Primary works studied may include essay, film, painting, poetry and prose fiction.
WSCP 81000 – Seminar in Ethnomusicology: Music, Gender, Sexuality
GC: WED, 10:00AM-1:00PM, 3 Credits, Prof. Jane Sugarman
Formal knowledge of music is not a prerequisite for taking this class.
Cross-listed with Music.
Issues regarding gender and sexuality are intrinsic to any study that assesses music or sound as a social phenomenon. This seminar will examine recent writings that relate gender and/or sexuality to music, or sound more broadly, in conjunction with background readings from other disciplines. The focus will be on ethnomusicological writings, although there will also be readings on Western concert, popular, and/or vernacular musics. Included will be readings on sonic and embodied constructions of gender and sexuality; feminist, trans, and queer performance; the intersection of gender and sexuality with issues of race, nation, and/or class; ways that gender and sexuality inform our research strategies; and activist approaches to research on gender and sexuality. We will give particular attention to issues raised by the #METOO and Black Lives Matters movements and their impact on (ethno)musicological research. Instructor permission required. Note: formal knowledge of music is not a prerequisite for taking this class. Open to students outside music.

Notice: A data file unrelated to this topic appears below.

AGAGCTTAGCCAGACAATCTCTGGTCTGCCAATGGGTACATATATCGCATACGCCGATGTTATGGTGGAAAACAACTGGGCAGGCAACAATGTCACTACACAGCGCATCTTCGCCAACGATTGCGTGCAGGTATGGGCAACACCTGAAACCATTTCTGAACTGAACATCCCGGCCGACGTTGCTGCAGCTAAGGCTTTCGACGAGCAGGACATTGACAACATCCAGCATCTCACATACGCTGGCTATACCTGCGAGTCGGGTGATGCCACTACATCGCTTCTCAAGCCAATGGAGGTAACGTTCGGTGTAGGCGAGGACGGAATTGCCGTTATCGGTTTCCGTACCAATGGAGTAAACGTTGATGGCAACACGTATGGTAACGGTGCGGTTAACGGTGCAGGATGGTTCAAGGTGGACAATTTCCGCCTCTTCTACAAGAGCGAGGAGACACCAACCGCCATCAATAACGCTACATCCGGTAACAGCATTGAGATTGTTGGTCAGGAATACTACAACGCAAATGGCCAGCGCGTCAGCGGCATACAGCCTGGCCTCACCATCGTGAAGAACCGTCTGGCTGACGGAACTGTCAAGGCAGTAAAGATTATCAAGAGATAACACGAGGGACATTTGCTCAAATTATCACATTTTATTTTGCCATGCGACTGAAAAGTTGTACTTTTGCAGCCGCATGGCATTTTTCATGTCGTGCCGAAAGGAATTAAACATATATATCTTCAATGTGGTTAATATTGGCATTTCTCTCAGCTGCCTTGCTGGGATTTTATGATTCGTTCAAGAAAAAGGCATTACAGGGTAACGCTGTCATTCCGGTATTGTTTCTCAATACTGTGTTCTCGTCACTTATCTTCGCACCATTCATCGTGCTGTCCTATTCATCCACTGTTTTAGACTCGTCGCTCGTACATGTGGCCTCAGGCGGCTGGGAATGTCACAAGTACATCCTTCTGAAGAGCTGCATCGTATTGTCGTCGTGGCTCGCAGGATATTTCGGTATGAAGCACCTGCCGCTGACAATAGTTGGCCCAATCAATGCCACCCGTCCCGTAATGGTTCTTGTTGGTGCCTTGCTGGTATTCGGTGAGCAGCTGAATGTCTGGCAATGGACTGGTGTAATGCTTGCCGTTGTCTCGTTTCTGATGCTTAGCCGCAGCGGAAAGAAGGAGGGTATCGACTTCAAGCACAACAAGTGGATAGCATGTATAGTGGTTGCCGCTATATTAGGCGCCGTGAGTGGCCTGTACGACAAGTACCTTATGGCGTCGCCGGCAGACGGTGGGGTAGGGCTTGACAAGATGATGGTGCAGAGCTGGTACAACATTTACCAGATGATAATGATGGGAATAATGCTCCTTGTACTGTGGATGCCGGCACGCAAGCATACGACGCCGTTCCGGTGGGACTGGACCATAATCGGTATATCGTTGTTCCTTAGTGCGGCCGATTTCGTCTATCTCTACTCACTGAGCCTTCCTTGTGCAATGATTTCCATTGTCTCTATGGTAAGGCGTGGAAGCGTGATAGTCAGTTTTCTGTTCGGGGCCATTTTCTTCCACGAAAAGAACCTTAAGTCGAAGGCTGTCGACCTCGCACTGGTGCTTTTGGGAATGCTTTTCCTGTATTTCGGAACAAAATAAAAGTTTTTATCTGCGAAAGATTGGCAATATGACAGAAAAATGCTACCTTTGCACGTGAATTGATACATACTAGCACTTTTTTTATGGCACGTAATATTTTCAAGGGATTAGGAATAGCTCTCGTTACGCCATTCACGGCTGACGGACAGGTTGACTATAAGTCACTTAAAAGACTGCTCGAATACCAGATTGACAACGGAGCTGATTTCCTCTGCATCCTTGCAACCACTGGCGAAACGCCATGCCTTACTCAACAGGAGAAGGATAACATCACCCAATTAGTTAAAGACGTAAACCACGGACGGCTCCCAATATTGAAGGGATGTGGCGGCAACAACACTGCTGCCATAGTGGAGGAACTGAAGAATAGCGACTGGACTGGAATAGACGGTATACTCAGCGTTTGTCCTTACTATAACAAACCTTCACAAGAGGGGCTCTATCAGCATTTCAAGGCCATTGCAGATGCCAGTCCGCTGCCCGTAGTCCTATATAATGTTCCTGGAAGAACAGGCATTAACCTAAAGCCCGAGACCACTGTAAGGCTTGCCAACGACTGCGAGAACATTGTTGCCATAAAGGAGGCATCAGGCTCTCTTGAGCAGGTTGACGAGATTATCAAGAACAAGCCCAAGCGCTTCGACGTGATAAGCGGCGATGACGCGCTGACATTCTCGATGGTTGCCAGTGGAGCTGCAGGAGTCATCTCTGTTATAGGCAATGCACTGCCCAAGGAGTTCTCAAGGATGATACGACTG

WSCP 81000 – Continental and Decolonial Epistemology
GC: TUES, 6:30PM-8:30PM, 4 Credits, Prof. Linda Martín Alcoff
Cross-listed with Philosophy.
WSCP 81000 – Power, Resistance, Identities and Social Movements
GC: THURS, 6:30PM-8:30PM, 3 Credits, Prof. Ruth O’Brien
Cross-listed with Political Science.